Gun Violence has Devastated My Family Five Times

Anthijuan Beeks, Sr.
Anthijuan Beeks, Sr.

The first time gun violence touched my life, I was only two years old. It was 1971 and my uncle was shot and killed by his domestic partner. He was my mom’s baby brother and one of the oldest boys of her siblings, so many in our family looked to him for protection and leadership. After his death, my mother stepped up and took on this role for the family. She was a natural-born leader, so the role fit her perfectly.

Seventeen years later, gun violence devastated my life once again. At that time, my mom had left her job as a teacher to become a law enforcement officer. She and my younger sister were living with my mom’s boyfriend; I was 18 years old by then and living on my own.

One night, I received a frantic phone call from my sister telling me that my mom and her boyfriend were having a dispute and she was scared. I immediately took off for their house to intervene. As I arrived, my mother’s boyfriend was attempting to flee in her car but I chased him down and took him back to their house. When I pulled up, there were police cars and an ambulance – that’s when I learned the horrifying truth: my mother’s boyfriend had shot her in the face and killed her instantly.

He was arrested on site and charged with “the death of another in the heat of passion.” He was found guilty but served only eight years.

The death of my mother affected me and my sister in profound ways. My sister was 16 when our mother died; I was 18. Since then, we’ve both gone through bouts of frustration, disappointment and depression. It took us many years for the two of us to be able to talk about it. Sometimes I believe my sister blames me for not being there. Sometimes I blame myself. It’s heartbreaking that my mother was not able to see my sister graduate from high school, or see her get married, or meet any of her grandchildren.

Eventually, I followed in my mother’s footsteps and became a law enforcement officer. Whenever I would respond to incidents of domestic violence, I would verbally lash out at the perpetrators, which was out of character for me. I know the anger stemmed from my own devastating experiences with domestic violence.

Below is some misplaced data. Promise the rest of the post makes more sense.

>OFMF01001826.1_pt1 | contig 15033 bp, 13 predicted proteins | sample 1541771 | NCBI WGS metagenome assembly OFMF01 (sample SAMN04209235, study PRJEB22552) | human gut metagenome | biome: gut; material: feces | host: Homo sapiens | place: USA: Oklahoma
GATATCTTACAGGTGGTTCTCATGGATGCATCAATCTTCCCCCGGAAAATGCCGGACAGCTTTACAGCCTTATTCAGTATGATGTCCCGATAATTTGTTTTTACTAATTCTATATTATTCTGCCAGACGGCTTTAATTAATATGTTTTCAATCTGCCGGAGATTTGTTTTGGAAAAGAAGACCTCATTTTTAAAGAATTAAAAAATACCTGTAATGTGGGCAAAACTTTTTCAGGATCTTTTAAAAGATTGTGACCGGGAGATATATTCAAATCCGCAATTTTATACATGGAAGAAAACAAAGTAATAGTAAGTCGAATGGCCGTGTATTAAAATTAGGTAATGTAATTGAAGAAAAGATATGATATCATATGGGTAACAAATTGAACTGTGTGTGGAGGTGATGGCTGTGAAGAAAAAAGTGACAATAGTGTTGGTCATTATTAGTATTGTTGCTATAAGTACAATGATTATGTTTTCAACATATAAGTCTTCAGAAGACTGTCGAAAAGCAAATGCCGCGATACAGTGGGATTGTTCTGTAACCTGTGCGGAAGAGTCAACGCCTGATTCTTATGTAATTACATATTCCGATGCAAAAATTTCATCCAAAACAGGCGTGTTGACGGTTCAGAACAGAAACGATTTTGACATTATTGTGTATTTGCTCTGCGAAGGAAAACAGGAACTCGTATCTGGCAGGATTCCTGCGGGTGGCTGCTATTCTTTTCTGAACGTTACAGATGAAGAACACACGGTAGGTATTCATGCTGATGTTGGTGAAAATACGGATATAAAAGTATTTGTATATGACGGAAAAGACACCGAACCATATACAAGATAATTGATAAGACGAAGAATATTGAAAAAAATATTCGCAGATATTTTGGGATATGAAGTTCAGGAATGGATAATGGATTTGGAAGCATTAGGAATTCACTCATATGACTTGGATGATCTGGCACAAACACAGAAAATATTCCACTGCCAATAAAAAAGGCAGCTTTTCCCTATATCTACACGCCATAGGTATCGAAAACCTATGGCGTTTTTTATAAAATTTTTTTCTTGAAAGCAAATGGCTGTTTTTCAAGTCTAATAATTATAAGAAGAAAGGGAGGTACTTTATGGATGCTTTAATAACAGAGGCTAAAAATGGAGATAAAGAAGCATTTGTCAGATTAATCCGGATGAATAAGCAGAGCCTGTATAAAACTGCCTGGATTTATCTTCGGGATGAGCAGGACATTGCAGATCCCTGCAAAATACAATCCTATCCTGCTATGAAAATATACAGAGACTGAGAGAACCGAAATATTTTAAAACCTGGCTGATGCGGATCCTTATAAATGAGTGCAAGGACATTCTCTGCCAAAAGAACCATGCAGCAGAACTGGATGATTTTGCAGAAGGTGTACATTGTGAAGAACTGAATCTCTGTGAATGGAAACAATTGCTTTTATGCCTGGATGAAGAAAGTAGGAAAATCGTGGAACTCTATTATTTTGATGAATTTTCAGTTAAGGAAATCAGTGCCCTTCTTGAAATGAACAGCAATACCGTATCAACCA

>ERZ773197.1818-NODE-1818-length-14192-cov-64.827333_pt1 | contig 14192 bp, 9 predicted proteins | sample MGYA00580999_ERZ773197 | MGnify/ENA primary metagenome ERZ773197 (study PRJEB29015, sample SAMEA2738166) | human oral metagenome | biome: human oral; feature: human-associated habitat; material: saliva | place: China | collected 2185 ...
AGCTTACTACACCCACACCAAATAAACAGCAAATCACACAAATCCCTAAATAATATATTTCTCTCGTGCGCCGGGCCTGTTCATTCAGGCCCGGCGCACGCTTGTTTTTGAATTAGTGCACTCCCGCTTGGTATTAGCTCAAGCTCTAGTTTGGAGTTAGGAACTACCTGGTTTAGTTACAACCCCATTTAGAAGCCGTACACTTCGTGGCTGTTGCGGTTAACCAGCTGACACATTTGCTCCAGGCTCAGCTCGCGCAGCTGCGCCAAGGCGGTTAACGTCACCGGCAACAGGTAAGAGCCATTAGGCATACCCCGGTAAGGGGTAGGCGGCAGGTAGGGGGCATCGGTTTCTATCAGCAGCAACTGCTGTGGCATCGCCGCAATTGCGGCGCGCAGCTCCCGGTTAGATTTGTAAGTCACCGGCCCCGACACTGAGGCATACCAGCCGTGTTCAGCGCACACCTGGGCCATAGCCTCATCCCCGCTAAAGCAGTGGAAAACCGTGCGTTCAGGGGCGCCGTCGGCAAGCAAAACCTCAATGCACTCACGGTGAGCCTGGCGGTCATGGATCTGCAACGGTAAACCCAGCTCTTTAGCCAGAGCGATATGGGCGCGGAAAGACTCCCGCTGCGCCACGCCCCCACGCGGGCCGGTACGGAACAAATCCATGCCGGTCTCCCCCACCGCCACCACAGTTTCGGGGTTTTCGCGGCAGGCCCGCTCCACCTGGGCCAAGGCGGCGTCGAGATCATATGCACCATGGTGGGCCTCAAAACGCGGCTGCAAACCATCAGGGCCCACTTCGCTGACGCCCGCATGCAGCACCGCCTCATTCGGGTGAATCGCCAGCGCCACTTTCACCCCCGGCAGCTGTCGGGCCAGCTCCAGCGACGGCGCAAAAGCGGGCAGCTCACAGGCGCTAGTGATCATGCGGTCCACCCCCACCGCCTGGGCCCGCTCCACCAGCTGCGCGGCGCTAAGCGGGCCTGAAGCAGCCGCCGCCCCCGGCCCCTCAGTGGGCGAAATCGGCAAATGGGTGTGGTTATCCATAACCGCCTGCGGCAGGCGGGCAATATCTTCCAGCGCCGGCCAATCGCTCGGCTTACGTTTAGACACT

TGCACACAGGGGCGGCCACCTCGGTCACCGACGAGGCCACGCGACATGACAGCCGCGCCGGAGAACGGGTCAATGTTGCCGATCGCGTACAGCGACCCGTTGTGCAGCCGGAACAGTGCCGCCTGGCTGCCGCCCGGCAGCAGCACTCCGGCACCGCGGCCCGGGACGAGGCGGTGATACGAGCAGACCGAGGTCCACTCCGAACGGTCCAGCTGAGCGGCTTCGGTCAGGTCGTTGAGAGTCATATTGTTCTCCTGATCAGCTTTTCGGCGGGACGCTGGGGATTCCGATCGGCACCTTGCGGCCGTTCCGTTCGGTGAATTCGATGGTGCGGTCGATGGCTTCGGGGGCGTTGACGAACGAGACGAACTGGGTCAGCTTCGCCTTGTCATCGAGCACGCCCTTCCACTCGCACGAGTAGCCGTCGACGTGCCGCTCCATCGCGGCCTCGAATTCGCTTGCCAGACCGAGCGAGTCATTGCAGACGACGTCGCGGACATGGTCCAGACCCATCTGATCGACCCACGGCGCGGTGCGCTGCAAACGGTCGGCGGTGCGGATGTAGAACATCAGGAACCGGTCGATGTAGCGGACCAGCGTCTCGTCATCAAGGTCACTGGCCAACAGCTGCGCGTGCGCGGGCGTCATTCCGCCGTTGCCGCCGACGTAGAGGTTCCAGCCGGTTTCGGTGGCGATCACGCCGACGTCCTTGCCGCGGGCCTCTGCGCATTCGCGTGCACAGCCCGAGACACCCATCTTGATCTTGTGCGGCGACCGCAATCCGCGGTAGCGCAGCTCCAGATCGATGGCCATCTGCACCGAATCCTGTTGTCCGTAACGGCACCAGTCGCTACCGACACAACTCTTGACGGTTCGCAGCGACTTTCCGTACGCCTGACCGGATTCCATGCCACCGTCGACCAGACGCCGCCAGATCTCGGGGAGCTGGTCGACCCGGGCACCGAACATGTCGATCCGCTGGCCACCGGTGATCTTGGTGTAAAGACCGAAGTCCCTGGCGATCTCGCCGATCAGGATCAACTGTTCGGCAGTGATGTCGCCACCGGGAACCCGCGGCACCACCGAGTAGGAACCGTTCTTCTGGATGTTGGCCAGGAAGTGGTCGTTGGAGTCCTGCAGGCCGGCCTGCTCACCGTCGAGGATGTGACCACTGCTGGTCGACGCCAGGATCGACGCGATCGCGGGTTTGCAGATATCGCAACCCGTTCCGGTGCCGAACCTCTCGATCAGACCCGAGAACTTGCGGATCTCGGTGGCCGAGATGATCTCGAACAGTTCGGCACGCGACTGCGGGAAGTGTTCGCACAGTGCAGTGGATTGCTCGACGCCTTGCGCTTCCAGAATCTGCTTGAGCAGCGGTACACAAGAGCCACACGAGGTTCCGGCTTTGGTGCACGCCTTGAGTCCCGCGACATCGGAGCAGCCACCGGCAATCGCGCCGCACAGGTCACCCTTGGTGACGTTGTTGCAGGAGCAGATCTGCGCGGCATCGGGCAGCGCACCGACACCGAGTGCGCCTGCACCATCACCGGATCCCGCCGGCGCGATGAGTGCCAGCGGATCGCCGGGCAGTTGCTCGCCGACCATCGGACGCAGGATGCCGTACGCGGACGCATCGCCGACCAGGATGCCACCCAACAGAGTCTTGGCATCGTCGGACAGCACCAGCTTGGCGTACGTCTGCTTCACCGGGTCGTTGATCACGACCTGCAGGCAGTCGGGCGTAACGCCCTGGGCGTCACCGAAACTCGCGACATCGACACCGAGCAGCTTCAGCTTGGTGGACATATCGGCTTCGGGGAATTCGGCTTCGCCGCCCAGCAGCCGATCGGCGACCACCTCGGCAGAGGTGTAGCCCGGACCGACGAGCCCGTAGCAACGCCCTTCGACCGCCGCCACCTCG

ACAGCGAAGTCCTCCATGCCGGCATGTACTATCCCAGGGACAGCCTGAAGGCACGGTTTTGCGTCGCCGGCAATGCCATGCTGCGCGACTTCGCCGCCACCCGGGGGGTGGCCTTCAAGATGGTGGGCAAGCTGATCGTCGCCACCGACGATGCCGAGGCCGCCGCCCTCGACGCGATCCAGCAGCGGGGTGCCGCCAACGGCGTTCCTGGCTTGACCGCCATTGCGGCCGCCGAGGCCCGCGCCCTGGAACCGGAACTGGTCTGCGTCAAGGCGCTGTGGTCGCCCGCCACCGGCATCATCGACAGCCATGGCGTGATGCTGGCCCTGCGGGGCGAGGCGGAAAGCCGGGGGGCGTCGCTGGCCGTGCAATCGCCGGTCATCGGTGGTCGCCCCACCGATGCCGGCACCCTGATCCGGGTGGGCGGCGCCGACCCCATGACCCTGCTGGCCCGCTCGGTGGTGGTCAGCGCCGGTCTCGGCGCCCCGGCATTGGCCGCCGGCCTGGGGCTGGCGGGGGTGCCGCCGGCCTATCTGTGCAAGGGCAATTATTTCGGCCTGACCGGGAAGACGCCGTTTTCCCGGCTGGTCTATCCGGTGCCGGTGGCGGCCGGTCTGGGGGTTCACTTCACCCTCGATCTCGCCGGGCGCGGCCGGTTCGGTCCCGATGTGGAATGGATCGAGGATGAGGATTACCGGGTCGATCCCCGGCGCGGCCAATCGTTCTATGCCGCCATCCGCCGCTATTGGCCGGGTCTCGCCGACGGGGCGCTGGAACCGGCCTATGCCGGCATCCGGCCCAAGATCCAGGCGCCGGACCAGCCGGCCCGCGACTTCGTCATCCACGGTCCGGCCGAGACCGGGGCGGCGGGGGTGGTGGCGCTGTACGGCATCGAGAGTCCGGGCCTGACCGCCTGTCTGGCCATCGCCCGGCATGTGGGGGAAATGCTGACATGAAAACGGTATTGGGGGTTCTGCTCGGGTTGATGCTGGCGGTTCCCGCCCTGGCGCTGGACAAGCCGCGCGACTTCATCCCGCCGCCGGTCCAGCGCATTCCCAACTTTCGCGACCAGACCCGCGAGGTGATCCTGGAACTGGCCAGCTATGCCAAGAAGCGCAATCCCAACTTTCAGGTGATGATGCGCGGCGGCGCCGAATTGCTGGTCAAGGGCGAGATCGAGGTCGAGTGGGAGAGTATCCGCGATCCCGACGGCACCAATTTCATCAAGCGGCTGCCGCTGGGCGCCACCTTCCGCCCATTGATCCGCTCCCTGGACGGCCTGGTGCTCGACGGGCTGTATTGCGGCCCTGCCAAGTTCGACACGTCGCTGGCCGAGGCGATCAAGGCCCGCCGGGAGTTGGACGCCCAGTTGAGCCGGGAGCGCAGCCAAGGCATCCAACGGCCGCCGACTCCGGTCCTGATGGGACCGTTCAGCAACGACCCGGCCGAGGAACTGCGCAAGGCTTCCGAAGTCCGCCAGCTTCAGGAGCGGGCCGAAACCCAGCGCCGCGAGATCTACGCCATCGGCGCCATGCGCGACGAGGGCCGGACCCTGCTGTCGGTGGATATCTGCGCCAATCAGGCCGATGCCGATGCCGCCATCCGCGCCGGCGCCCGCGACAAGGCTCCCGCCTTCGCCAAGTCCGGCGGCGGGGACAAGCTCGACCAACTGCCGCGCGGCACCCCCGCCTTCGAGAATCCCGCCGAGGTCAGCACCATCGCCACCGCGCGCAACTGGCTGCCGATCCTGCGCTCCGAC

Less than 10 years after my mother’s death, gun violence devastated our family yet again. While eating dinner at a friend’s house, my aunt Regina was struck by a stray bullet that traveled from outside the home through the wall, killing her.

Then, a few years later, Regina’s son was shot and killed—his body dumped on the side of a road like a piece of trash. Neither my aunt’s nor my cousin’s killers were ever found.

Anthijuan's aunt, Birdell Beeks.
Anthijuan’s aunt, Birdell Beeks.

In May 2016, my aunt Birdell became the unintended target of senseless gun violence. Gunfire erupted outside  my aunt’s vehicle while she was sitting at a stop sign with her granddaughter. A bullet traveled through her arm and pierced her heart, killing her.

I left law enforcement to become a Dean of Students– the opposite career path that my mom took. I started a nonprofit organization called Face2Face to address the issues facing today’s inner-city communities and abroad. I have always had a passion for helping others and to stand up for the little guy or the underdog and I feel like I’m doing that through Face2Face.

Since my aunt Birdell’s death, my cousin and I have also become involved with our state’s Moms Demand Action chapter and Everytown’s Survivor Network. We speak regularly on the topic of gun violence and try to help in any way we can.

I want people in all communities that are impacted by gun violence to know they are not alone. This is an epidemic that is crushing individuals and communities across the country and we must come together to offer solutions.

Anthijuan Beeks, Sr.
Anthijuan Beeks, Sr.

To anyone who has been personally affected by gun violence, please do not be afraid to reach out for help. Mental health resources are available and there is no shame in taking advantage of these resources.

Finally, I encourage community members to be proactive and get involved. Whether it’s speaking with the media to bring awareness to the problem, or working with law enforcement, churches and other community organizations, there are many ways to address gun violence in our communities. Let’s take back our communities from the deadly grip of gun violence.

This piece is by Anthijuan Beeks, Sr., a Minnesota member of the Everytown Survivor Network and Survivor Network Fellow. If you have been personally affected by gun violence and would like to share your story with Moms Demand Action, please email [email protected]